delicate and small. A brother, Alexander, said that he was "always sorry when Joe had to go on guard duty, for he was so small." He was detailed by the commanding officer at Philadelphia as his Secretary, and continued until he was appointed a Lieutenant of Cavalry in the Southern army, in which he served until the close of the war. He then studied law and settled in Camden, South Carolina. Here he attained distinction in the profession and was elected Judge of the Superior Courts. He wrote a Digest of the Laws of South Carolina, and several volumes of Reports. He was elected a member of Congress from his district 1819 to 1821, and died in Camden, South Carolina.
The Forney family were among
the early settlers of Lincoln county. The founder was Jacob Forney, sen., who
was (born 1721, died 1804) the son of a French Huguenot; he fled from France on
the revocation of the Edict of Nantz, and settled at Alsace on the Rhine. At the
age of fourteen he came to Amsterdam, thence to America; settled first in
Pennsylvania, and in 1754 he moved to Lincoln county, North Carolina. In the
first years spent in this settlement he was greatly
Peter Forney, (born April, 1756, died February, 1834), was the second son of Jacob Forney, sen. He was born in Lincoln county. During the war of the Revolution his services were cheerfully rendered in defense of his country. Afterward he devoted his attention to the manufacture of iron, then a new and lucrative employment. In it his industry, prudence and sagacity soon made him prosperous, and he acquired fortune and comfort. His home was the resort of many who always found it "Mount Welcome," as it was appropriately named. There rich and poor were alike cared for. His unstinted hospitality and genial manners, as well as the high and honorable conduct which marked all his dealings with his fellow men, rendered him the object of their regard, and even affection. He was elected in 1794 to the House, and in 1801-'02 to the Senate of the State Legislature, and (in 1813 to 1815) a member of Congress. He served also as Elector on the Jefferson, Madison, Monroe and Jackson tickets. With these repeated evidences of the partiality of his friends, and with the weight of three score and ten years pressing upon him, he declined all further public service. After a short illness, without pain or suffering, he quietly departed this life February 1st, 1834.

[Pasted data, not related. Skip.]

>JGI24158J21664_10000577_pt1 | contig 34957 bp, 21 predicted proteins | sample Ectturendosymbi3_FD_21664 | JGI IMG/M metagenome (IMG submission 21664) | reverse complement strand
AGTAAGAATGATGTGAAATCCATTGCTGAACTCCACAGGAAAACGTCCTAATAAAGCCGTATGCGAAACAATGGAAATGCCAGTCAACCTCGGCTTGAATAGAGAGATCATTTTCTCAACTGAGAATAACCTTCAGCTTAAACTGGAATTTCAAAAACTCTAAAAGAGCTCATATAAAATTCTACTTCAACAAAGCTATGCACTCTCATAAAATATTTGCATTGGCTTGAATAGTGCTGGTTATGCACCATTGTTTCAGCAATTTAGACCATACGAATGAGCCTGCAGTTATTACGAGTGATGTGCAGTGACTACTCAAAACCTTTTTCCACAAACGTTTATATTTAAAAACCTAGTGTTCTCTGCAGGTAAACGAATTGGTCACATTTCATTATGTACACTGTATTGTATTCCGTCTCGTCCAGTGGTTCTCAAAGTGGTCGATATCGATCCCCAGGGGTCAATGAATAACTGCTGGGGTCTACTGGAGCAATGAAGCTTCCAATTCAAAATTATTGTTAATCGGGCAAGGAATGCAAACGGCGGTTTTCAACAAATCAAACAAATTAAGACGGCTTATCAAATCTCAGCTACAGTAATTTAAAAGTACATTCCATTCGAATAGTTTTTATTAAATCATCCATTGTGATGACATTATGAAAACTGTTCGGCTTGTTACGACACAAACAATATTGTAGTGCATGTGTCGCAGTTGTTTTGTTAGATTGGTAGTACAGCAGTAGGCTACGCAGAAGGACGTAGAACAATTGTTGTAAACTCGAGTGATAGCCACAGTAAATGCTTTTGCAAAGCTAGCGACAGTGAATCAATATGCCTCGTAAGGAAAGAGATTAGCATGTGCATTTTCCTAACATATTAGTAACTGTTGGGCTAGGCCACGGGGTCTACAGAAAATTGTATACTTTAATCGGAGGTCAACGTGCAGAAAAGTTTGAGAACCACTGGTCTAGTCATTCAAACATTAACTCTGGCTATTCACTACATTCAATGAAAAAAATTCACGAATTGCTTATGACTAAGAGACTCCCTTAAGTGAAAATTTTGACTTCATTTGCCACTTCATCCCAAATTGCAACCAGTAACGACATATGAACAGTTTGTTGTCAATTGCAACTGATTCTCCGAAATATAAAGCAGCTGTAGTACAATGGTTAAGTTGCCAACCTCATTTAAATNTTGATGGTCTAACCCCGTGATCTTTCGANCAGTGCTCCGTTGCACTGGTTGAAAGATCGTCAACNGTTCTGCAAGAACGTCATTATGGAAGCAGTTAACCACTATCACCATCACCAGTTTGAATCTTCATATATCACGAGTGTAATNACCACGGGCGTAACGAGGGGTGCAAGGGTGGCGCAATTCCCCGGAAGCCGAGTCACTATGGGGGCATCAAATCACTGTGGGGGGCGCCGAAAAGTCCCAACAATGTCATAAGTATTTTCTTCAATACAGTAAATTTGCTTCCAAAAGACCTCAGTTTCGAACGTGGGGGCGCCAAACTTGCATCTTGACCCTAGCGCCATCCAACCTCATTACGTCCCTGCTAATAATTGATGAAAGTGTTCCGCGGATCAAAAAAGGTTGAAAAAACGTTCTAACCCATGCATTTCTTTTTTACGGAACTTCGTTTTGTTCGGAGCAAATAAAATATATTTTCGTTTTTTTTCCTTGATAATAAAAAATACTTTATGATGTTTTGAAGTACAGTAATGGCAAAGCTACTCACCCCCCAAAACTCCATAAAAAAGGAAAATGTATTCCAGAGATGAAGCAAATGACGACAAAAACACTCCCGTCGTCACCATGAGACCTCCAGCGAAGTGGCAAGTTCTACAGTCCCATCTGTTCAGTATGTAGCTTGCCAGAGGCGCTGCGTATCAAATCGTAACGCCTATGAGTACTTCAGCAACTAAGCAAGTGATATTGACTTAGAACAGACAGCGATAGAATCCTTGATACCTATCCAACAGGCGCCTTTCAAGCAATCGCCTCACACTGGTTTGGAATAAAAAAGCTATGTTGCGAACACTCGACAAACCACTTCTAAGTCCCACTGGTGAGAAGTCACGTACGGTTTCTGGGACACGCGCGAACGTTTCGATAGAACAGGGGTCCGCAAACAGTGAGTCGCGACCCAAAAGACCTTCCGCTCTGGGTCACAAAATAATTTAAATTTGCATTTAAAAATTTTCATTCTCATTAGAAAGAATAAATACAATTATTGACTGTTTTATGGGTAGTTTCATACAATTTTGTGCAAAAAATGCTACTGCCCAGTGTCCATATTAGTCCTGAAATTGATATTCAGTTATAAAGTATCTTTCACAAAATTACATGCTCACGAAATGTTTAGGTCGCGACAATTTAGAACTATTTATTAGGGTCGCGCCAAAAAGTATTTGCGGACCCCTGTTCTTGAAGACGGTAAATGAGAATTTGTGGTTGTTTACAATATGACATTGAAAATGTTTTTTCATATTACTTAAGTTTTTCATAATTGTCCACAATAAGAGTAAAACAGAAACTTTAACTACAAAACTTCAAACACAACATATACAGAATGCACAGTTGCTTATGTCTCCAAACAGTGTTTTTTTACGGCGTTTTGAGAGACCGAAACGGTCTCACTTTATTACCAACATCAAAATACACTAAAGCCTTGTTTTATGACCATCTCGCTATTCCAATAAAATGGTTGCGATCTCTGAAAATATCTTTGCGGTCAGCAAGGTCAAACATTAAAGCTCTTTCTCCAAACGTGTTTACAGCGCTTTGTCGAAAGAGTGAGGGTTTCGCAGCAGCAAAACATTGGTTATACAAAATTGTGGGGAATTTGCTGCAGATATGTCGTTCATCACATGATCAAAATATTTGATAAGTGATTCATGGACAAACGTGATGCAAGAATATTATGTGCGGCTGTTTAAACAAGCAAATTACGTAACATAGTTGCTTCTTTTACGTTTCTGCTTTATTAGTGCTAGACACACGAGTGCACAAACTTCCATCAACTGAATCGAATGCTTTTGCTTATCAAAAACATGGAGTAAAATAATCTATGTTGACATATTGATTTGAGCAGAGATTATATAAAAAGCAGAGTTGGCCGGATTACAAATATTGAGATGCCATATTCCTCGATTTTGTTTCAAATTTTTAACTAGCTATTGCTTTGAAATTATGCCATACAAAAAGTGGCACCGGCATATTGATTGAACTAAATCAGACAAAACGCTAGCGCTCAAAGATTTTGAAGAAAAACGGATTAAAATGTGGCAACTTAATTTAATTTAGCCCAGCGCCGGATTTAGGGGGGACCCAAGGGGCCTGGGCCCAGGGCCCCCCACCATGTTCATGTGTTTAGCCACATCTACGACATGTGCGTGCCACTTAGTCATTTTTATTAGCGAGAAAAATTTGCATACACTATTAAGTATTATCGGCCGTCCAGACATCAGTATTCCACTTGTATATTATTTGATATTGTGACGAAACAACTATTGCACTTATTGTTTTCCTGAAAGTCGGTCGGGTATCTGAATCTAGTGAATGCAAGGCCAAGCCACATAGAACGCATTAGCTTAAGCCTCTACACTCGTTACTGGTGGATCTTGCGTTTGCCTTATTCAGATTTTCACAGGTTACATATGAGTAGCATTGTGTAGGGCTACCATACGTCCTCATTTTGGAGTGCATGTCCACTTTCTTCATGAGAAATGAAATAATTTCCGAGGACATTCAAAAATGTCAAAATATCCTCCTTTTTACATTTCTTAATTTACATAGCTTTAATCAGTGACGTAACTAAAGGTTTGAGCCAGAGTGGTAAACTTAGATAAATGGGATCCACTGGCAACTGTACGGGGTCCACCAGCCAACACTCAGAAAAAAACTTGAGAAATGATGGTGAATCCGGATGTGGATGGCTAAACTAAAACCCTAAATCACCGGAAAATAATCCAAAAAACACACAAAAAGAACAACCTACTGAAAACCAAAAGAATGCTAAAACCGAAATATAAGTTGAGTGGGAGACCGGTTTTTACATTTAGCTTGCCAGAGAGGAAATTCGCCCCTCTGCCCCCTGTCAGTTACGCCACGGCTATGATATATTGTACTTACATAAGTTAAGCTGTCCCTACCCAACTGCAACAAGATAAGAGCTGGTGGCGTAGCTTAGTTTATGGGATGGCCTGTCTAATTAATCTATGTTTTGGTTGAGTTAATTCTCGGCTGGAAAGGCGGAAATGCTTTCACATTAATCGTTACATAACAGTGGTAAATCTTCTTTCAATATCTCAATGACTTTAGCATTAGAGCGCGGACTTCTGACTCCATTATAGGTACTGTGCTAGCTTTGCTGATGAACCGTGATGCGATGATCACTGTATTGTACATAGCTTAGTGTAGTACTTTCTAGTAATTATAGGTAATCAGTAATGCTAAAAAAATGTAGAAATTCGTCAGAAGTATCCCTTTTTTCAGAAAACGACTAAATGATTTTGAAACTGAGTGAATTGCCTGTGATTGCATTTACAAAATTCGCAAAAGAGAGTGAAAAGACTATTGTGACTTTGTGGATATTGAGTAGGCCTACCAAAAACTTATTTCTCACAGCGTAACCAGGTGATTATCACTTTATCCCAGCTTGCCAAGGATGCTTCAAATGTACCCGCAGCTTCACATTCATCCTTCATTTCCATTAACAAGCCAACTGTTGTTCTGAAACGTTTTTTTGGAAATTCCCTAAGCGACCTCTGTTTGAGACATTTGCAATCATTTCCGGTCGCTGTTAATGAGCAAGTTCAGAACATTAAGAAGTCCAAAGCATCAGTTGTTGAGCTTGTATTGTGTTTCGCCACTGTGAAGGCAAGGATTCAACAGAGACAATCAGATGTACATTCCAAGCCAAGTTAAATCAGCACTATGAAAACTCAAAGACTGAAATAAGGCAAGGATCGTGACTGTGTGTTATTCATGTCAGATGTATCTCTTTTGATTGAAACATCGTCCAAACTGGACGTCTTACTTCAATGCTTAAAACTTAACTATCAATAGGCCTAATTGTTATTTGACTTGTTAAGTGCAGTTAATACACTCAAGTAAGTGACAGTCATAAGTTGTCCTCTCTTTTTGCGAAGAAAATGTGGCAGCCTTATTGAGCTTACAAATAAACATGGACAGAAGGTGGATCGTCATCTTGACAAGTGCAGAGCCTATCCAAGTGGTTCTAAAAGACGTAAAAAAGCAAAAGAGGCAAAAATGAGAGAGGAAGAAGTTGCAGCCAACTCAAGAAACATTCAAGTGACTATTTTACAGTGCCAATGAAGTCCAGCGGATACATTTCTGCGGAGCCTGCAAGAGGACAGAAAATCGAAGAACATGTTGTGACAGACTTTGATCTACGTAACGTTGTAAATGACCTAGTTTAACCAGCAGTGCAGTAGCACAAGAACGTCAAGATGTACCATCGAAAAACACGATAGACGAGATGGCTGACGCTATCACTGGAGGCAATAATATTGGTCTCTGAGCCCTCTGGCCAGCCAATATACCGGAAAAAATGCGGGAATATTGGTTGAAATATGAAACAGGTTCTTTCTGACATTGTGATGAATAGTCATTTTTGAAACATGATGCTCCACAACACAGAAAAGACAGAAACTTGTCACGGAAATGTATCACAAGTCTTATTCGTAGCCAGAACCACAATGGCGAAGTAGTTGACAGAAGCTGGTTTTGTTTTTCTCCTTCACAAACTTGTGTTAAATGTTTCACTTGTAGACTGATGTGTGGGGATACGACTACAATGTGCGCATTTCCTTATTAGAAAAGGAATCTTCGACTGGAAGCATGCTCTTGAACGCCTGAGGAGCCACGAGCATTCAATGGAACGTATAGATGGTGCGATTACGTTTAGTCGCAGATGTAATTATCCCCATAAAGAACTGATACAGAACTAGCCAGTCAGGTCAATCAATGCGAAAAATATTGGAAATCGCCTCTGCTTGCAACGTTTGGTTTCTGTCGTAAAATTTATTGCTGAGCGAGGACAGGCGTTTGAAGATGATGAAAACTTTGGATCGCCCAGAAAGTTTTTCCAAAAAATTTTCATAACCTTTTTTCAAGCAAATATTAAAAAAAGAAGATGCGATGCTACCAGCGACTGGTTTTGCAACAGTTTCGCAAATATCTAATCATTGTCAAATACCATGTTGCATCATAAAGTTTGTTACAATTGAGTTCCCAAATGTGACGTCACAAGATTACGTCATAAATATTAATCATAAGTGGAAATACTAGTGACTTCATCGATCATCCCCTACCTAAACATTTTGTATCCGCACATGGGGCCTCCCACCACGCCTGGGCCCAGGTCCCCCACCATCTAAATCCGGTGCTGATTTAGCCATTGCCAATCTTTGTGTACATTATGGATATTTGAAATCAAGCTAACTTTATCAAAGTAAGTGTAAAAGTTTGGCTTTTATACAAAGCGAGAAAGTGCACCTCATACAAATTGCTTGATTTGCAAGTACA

He married on March 4, 1783, Nancy Abernathy, by which union he had twelve children:
I. Mary, married Christian Reindhart.
II. David M. married Harriet Brevard.
III. Jacob, married Sarah Hoke, from whom sprung: (1) David Peter, born 1819; (2) Joseph B., born 1821; (3) William H., born 1823; educated at University, an officer in Mexican War, lawyer, member of Legislature, General in Civil War, elected to the 44th Congress; (4) Barbara Ann, born 1826, married Rowan; (5) Emma, born in 1832, married Rev. Thomas A. Morris; (6) John H., born 1829, West Point; (7) George H., born 1835, killed in battle of Wilderness; (8) Amelia, married J. M. Wylie; (9) Maria Louisa, married Williams.
IV. Eliza, married first, Webb, and afterward, Dr. John Meek, of Alabama.
V. Susan, married Bartlett Shipp, from whom sprung: (1) William, M. (Judge of Superior Court,) married (1) Cameron, (2) Iredell, Legislature, Senator from Henderson 1862;) (2) Eliza, married
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